by Affordable Tours

Chateau du Coucy
This version (2015/08/18 08:12) was approved by afftrs.

Chateau du Coucy

Basic Info

Name: Coucy
Country: France

Hours: -
Ticket Prices: -
Website: -


Visitor Accounts

Carl M. Stultz, 48, from Region: Washington State, USA, wrote:
I lived in Coucy-le-Chateau, the town surrounding this castle, for two years when I was a boy, and climbed and played among these ruins every moment I could. It was a magical place to live and explore then, surrounded by the Gobain forest where wild boars and brown bears still roamed in those days (1959-1961). I revisited Coucy in the summer of '99, and found that the castle is being slowly restored by French craftsmen. Wonderful! It also hosts a medieval festival in June and July that recreates events from the castle's history, complete with a knight's tournament. I highly recommend anyone visiting northern or central France to make the side trip here. It's worth your while!
Tom Carroll, from Illinois, wrote:
If you are interested in this castle, read _A Distant Mirror_ by Barbara Tuchman. While it is about Europe in the 1300s, it is especially about the Sire de Coucy, Enguerrand VII. There are nice illustrations of the castle in this book as well. The book is well written and should be read by *anyone* interested in Medieval Europe.
Major Donald A. Neill, 35, from Brussels, Belgium, wrote:
I visited Coucy-le-Chateau with my family in late May, 2001. The castle, despite its ruined condition, remains one of the most impressive examples of medieval military architecture I have ever seen. While nothing remains of the donjon, when one considers that it was twice the size of the four corner towers, the foundations of which are still in remarkable condition, one begins to grasp the extent of technological development of the period. The cellars, which are approximately the size of a modern parking garage and remain structurally sound after 800 years (and a good many wars), give the visitor an even better idea of how well the builders built. Visitors are strongly recommended to read Barbara Tuchman's “A Distant Mirror” prior to visiting, both for information peculiar to Coucy and the last lord of that dynasty, but also to the high middle ages in general. An excellent experience; I'll be going back.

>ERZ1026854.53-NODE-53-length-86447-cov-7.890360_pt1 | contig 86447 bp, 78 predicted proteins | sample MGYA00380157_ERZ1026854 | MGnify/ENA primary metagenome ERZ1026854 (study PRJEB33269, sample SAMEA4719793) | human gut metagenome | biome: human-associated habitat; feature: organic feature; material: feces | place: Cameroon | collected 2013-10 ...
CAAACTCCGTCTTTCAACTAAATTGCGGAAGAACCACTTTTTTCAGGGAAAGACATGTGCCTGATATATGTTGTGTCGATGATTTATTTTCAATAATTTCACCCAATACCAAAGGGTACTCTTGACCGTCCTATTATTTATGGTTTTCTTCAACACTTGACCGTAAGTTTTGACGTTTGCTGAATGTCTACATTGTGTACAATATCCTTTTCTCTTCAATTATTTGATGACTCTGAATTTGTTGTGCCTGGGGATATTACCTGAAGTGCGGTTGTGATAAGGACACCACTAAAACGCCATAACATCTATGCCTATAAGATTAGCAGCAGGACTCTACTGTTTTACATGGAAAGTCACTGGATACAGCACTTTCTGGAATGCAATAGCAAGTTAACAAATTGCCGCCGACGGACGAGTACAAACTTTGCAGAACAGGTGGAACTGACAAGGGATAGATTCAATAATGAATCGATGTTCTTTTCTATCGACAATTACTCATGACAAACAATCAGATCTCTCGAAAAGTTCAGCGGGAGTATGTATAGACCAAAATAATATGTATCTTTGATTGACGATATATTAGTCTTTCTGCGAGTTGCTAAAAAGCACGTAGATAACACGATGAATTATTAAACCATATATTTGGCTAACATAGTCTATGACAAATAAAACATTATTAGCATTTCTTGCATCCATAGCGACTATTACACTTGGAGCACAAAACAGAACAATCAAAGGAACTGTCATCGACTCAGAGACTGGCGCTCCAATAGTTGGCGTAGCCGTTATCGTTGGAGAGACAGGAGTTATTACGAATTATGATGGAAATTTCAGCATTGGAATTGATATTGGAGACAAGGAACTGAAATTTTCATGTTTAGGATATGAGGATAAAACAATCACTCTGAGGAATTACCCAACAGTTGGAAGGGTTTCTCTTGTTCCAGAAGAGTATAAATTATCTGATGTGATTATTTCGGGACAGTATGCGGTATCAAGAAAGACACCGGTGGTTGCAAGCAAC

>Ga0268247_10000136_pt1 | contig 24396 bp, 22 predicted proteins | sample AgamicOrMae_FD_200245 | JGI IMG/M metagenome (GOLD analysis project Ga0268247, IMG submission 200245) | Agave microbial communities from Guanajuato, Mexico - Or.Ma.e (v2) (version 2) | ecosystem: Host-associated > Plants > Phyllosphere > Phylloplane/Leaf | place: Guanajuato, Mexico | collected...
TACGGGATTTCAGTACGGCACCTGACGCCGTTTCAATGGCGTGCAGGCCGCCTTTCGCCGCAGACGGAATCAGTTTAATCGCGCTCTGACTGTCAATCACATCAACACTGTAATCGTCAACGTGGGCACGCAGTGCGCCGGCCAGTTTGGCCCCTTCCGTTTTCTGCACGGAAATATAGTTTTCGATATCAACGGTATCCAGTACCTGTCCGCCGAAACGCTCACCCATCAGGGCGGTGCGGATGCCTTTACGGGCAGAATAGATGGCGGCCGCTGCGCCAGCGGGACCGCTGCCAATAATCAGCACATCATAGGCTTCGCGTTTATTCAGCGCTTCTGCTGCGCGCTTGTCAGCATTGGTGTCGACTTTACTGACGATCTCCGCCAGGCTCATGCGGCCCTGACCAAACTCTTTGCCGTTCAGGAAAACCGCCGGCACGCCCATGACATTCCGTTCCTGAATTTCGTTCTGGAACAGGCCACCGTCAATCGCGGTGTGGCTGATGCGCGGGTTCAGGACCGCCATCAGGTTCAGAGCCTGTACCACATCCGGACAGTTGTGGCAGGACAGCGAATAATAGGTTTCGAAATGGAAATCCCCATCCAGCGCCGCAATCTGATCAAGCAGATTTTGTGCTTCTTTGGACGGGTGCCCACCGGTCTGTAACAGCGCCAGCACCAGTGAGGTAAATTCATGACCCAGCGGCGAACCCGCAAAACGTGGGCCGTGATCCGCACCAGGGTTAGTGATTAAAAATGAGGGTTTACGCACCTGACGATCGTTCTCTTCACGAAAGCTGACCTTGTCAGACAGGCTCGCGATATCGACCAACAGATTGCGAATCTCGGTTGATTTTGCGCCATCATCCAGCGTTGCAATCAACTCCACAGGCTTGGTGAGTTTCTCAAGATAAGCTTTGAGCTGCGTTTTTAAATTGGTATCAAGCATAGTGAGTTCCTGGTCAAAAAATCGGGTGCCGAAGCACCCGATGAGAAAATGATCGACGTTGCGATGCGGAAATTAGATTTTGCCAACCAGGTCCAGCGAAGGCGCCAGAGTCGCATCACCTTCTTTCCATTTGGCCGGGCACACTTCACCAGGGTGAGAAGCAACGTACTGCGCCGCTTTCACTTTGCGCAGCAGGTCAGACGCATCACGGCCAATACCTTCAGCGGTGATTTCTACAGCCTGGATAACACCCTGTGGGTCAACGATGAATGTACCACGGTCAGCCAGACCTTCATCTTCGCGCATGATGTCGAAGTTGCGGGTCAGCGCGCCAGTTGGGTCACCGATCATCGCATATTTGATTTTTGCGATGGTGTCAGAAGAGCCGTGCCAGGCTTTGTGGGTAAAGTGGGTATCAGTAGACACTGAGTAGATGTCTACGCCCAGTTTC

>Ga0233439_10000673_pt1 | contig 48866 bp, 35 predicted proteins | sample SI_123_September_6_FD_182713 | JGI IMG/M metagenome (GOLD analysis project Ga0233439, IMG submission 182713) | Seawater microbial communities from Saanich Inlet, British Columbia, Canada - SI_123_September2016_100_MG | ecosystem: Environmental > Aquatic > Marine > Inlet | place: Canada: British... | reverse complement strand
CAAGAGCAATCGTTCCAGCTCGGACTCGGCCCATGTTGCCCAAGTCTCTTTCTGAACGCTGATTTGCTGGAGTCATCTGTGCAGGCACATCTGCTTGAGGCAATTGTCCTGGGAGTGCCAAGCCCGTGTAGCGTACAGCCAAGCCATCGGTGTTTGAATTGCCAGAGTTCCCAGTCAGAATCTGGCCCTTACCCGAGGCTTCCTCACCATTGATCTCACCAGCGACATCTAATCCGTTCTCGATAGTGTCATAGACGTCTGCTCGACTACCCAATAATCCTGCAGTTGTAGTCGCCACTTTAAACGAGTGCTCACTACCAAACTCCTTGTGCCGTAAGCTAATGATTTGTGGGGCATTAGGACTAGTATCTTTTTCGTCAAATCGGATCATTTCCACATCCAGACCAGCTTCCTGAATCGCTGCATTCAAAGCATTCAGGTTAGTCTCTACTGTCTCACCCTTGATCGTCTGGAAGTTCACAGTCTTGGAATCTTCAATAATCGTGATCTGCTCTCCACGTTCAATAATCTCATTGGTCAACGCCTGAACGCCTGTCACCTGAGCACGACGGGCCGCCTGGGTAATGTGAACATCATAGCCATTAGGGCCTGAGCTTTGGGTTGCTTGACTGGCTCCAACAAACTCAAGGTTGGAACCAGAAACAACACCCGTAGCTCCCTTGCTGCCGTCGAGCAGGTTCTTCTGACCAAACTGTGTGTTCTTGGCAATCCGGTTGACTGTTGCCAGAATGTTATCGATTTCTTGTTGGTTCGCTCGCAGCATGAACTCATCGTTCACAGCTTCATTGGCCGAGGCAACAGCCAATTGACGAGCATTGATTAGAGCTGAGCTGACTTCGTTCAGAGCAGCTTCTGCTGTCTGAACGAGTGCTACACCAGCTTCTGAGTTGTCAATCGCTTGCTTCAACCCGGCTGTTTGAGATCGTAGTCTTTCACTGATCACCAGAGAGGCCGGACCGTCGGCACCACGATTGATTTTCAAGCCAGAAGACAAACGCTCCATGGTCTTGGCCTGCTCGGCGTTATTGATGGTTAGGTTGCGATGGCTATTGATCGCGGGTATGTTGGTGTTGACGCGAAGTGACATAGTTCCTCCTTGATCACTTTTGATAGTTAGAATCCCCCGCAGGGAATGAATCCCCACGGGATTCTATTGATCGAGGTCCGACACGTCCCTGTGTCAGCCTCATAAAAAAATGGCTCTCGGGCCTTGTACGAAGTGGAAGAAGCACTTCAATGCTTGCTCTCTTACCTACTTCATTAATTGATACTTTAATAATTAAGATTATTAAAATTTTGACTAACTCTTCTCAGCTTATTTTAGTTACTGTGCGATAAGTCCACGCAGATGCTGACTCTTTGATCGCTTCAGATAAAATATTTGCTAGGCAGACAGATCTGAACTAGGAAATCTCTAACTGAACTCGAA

Anita Anthony, 52, from Oklahoma, USA, wrote:
I visited Coucy in July, 1997. I was disappointed that so little of the castle was left after being destroyed by the Germans in World War I. It must have been magnificent in its day! The views from the castle were beautiful! I remember watching sheep grazing in the green fields nearby. A thunderstorm hit while we explored the ruins and only added to the adventure! It's worth a visit!
Marc Patiou from France wrote:
Coucy is approx.25 miles from my home and I visited it several times Not only the ruins are beautiful but they lay at the summit of a hill that dominate the surroundings by around 600 feet. Needless to say that the view is gorgeous! Especially in Autumn when the near forest of St Gobain is blooming with Fall colors. If you want to visit it, from Paris, take the A1 Northbound and leave at exit 12,following the direction of Soissons.Then, on the road to Blérancourt (French-American WW1 museum) you will find the direction of Conceit is a 2 hours trip from Paris. And do not forget to visit other place in Picardy, including Compiègne, my hometown, where Jeanne of Arc was taken prisoner by English forces
Christian Wilson, 22, from Ontario, Canada, wrote:
Coucy is perhaps one of my favorite castles that I have studied. Compared to even the biggest of castles in France it is a monster. French donjons (keeps) are usually around 100ft tall and 50ft
diam., but Coucy's was 200ft and 100ft diam. ! It was surrounded by 4 towers of 100ft x54ft diam. Essentially, it's a typical 13th century castle, built by a powerful vassal of St. Louis c. A.D. 1225.
N Van Duin, 28, from Netherlands, wrote:
One of the biggest and may be the biggest castles of France. Enormous donjon 60m high 30m diam. blown up in the great war. Castle lays in ruins, but is still magnificent.

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Last modified:: 2015/08/18 13:06